Yggdrasil

29 Apr

In the Germanic spiritual tradtion, Yggdrasil is the cosmic World Tree or “Tree of Life”. It is a gigantic tree that rises out of the Well of Wyrd (“Destiny”) and gives the universe its basic infrastructure which binds together all of the Nine worlds of the universe. These Nine Worlds rest within its roots or branches and due to this the World Tree often serves as a conduit for travel between the worlds. Yggdrasil is often spoken of as an ash, though it was thought to have needles like a yew and also bore fruit. More likely than not the tree cannot be compared to any mortal species of tree, but may, indeed be a combination of them all.

The name Yggdrasil literally means the ‘Steed of Yggr’ i.e. the horse of Odin, since Yggr ( “Terrible One”) is one of Odin’s many names. This name refers to the nine nights Odin is said to have spent hanging from the World Tree as a self-sacrifice in order to find the Runes, as described in the Havamal (although the tree is not explicitly identified as Yggdrasil):

“I hung on that windy tree for nine nights wounded by my own spear.
I hung to that tree, and no one knows where it is rooted.
None gave me food. None gave me drink. Into the abyss I stared
until I spied the runes. I seized them up, and howling, I fell.”

Three roots supported the trunk, with one passing through Asgard, one through Jotunheim and one through Helheim. Beneath the Asgard root lay the sacred Well of Urd (“Fate”), and there dwelt the three Nornir, over whom even the gods had no power, and who, every day, watered the tree from the primeval fountain so that its boughs remained green. Beneath the Jotunheim root lay Mímisbrunnr, the spring or well of Mimir (“Memory”); and beneath the Helheim root the well Hvergelmir (“the Roaring Cauldron”).


Ásgard, Álfheim and Vanaheim rested on the branches of Yggdrasil. The trunk was the world-axis piercing through the center of Midgard, around which Jotunheim was situated, and below which lay Nidavellir or Svartálfheim. The three roots stretched down to Helheim, Niflheim and Muspelheim, although only the first world hosted a spring for Yggdrasil.

On the top of the World tree perched a giant eagle, (with a hawk upon its forehead named Vedrfolnir (“wind breather”), who blew the winds over the worlds with his mighty wings. The Niflheim root of Yggdrasil are gnawed at by the dragon Nihogg (“Vicious Blow”). The messenger of the World Tree (and thus between the worlds) is the squirrel Ratatosk who scurried up and down the tree between Nidhogg and the eagle, forwarding insults between them. There were also four stags feeding on the bark of Yggdrasil: Duneyrr, Durathror, Dvalin, and Dainn.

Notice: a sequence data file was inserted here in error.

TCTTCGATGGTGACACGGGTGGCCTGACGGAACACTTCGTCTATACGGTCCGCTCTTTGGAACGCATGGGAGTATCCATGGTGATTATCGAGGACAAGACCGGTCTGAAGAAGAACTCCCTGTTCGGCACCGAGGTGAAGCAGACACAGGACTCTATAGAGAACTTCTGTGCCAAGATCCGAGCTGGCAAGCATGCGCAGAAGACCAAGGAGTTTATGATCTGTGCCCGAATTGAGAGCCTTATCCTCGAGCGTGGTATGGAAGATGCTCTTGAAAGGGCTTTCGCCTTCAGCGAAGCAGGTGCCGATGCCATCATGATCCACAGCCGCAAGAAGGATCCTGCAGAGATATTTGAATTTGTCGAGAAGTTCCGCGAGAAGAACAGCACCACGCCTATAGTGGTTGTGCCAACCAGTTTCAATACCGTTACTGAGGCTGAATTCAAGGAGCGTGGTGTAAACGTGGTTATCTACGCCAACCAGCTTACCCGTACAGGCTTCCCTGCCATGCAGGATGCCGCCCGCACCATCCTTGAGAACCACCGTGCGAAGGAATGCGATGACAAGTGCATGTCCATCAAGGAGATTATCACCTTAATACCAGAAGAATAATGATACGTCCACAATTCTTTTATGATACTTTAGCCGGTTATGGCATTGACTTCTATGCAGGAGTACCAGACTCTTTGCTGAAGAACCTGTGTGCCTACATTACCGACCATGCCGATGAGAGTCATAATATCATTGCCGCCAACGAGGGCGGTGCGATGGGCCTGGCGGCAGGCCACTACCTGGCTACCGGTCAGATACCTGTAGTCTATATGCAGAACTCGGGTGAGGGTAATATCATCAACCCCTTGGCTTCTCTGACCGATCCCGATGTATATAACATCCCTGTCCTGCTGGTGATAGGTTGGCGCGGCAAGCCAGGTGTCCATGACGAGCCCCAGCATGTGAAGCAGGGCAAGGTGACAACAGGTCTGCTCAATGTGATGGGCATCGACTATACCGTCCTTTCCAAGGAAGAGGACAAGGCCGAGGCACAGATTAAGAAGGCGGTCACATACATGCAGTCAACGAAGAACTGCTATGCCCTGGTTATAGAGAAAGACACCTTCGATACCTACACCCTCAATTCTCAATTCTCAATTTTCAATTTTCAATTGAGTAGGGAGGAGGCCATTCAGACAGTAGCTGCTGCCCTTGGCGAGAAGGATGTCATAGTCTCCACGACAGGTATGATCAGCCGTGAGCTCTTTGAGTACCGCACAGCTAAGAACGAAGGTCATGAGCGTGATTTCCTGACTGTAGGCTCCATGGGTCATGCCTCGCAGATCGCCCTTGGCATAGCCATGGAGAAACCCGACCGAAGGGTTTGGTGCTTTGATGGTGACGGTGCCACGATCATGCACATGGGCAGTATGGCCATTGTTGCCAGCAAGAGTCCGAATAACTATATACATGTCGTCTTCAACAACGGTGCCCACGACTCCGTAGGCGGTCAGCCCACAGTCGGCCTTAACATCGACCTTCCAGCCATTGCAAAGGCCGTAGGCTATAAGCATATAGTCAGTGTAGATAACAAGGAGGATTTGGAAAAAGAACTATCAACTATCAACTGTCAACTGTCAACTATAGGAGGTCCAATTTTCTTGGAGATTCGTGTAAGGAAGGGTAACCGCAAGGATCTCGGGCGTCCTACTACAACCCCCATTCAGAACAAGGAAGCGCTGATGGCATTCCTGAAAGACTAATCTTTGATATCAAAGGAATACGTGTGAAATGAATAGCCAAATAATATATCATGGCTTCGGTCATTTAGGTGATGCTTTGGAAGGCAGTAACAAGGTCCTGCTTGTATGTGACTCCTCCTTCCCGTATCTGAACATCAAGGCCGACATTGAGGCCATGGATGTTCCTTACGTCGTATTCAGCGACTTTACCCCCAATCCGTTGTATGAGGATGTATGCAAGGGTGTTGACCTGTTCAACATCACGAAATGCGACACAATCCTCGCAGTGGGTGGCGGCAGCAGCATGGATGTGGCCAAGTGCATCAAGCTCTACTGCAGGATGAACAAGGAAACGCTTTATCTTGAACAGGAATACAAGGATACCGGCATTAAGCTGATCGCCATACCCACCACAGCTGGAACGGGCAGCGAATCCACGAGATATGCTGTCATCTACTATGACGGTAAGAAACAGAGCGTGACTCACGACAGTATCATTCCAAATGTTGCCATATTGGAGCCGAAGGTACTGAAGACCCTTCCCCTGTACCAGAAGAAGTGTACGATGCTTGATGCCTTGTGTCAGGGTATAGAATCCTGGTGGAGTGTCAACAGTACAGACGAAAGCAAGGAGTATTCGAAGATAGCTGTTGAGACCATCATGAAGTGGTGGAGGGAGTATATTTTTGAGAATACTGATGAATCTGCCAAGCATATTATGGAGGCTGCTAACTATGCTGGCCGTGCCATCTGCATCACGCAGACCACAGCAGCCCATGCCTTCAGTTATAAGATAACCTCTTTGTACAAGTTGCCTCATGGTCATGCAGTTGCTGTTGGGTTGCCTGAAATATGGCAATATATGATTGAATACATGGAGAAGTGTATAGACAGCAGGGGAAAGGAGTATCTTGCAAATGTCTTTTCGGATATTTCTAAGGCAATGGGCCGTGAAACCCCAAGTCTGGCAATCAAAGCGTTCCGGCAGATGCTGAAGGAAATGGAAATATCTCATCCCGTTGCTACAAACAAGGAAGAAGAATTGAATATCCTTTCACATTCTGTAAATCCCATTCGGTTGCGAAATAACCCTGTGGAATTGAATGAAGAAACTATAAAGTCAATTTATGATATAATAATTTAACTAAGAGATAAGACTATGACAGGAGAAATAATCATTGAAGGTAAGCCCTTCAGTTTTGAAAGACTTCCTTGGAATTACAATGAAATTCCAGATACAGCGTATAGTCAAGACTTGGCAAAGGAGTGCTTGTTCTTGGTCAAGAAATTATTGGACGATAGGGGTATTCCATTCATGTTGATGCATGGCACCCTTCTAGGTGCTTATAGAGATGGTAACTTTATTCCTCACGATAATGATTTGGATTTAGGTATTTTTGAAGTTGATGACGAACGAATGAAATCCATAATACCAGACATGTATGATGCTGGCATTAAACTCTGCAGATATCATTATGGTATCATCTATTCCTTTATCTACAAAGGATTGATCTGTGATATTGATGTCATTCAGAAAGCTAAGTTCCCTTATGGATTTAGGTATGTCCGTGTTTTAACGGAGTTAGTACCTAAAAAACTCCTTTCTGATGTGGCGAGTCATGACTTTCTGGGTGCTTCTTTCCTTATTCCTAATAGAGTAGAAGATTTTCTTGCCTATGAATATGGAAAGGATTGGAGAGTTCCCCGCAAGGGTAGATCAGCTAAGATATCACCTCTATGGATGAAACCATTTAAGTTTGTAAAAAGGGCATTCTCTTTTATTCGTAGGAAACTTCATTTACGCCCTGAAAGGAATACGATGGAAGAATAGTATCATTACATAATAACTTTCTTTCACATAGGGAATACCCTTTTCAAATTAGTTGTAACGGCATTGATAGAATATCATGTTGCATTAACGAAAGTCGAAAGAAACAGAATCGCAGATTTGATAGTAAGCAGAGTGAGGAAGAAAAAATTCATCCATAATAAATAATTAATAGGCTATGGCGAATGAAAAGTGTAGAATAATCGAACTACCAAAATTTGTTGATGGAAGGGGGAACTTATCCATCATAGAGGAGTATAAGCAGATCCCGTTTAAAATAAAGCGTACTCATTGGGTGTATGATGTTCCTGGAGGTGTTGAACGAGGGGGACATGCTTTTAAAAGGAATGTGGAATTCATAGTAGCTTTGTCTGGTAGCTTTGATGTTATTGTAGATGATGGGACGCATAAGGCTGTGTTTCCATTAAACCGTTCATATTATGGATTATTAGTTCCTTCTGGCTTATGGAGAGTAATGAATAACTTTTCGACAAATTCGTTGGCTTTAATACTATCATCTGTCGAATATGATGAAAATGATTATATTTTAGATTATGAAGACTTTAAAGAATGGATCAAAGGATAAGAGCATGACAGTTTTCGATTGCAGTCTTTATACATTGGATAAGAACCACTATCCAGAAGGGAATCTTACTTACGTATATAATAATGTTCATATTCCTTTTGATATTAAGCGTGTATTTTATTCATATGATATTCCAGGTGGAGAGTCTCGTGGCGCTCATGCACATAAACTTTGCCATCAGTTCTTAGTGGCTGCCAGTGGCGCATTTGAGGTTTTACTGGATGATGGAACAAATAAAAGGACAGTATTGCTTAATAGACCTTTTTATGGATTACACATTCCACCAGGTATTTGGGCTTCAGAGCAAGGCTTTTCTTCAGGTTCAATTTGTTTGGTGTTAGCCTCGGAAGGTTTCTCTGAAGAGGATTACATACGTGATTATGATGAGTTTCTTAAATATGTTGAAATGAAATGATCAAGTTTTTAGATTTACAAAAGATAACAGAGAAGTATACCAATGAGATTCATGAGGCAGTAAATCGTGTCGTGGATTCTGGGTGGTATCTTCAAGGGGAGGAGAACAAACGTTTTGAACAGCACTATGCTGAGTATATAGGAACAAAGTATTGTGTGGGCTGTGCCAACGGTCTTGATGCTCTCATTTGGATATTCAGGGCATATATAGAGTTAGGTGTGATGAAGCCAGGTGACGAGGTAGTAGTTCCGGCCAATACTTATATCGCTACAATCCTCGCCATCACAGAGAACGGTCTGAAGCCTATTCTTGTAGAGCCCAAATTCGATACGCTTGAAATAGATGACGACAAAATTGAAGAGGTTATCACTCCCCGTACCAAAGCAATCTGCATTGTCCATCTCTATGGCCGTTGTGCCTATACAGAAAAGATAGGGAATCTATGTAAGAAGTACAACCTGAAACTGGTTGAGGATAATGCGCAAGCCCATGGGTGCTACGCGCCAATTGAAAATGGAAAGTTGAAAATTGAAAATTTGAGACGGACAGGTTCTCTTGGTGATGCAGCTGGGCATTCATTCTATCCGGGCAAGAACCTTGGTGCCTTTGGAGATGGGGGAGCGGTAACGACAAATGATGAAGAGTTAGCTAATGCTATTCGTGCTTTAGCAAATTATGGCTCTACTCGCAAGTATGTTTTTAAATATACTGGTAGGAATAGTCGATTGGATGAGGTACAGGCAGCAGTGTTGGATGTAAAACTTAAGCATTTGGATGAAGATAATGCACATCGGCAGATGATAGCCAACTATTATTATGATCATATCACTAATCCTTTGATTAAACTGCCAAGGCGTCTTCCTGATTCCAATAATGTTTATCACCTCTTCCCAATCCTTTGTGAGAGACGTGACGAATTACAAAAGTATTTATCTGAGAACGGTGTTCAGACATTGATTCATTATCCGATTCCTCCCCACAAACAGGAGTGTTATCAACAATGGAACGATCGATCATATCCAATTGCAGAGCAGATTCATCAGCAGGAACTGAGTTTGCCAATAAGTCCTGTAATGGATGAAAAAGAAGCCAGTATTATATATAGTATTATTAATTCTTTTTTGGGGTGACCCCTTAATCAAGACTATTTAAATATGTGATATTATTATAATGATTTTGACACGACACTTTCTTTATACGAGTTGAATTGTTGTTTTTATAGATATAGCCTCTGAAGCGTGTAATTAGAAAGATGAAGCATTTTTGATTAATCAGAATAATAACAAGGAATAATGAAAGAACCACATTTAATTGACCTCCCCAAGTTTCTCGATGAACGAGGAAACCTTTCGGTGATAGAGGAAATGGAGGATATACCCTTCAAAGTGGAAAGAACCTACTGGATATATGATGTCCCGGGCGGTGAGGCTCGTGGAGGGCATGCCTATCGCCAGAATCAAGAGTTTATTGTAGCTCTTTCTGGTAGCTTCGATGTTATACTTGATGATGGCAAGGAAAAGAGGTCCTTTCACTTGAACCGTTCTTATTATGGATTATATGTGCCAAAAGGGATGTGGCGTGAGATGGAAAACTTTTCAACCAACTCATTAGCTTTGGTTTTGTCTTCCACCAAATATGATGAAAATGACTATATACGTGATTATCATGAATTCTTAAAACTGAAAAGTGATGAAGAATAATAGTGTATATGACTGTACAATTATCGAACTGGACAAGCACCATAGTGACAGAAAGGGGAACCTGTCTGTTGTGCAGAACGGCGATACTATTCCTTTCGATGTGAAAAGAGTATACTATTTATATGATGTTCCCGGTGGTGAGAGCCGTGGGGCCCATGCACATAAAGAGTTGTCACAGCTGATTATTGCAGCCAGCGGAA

Yggdrasil is also central in the myth of Ragnarok, the end of the world. The only two humans to survive Ragnarok (there are some survivors among the gods), Lif and Lifthrasir, are able to escape by sheltering in the branches of Yggdrasil, where they feed on the dew and are protected by the tree

“The bellowing fire will not scorch them;
it will not even touch them,
and their food will be the morning dew.
Through the branches they will see a new sun burn
as the world ends and starts again.”

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6 Responses to “Yggdrasil”

  1. Jeffrey Beesler April 29, 2011 at 12:19 pm #

    Just stopping by via the A-Z Challenge. I really enjoyed that poem at the end of the piece. And it’s cool how there are so many myths out there on how the universe was formed and such.

    • Retro RPG April 29, 2011 at 12:45 pm #

      Mythology is fascinating… we seem to have a need for it.
      Thanks for stopping by… I’ll check your profile for a blog site and visit it 🙂

  2. Craig A. Glesner April 29, 2011 at 12:43 pm #

    Neato stuff. I had keep forgetting those interesting notions the ancient people had about the Universe.

    Thanks.

    • Retro RPG April 29, 2011 at 2:41 pm #

      myths are powerful… we have modern reinterpretations of them and are constantly doing the work of mythopoesis, as the great Professor Tolkien did.

  3. Bard April 29, 2011 at 2:04 pm #

    Another great legend-and-lore-filled post. I always learn something new from these — for example, I did not know there were (would be?) any survivors of Ragnarok. Also loved the mapped-out version of the image. Very cool.

    • Retro RPG April 29, 2011 at 2:44 pm #

      hey Bard 🙂
      I figured out that if I try and post comments in Firefox to your blog, they don’t usually go through. If you don’t see comments from me, I probably made them and they went to the Nether Regions 😉

      Thanks for you comments, as always.

      I think it is cool that 2 humans are the only survivors… where will the gods come from next? or will there even be any? I figure the 2 may be the seed of both humanity and gods, is another possibility. Mythology is great game material and mind food!

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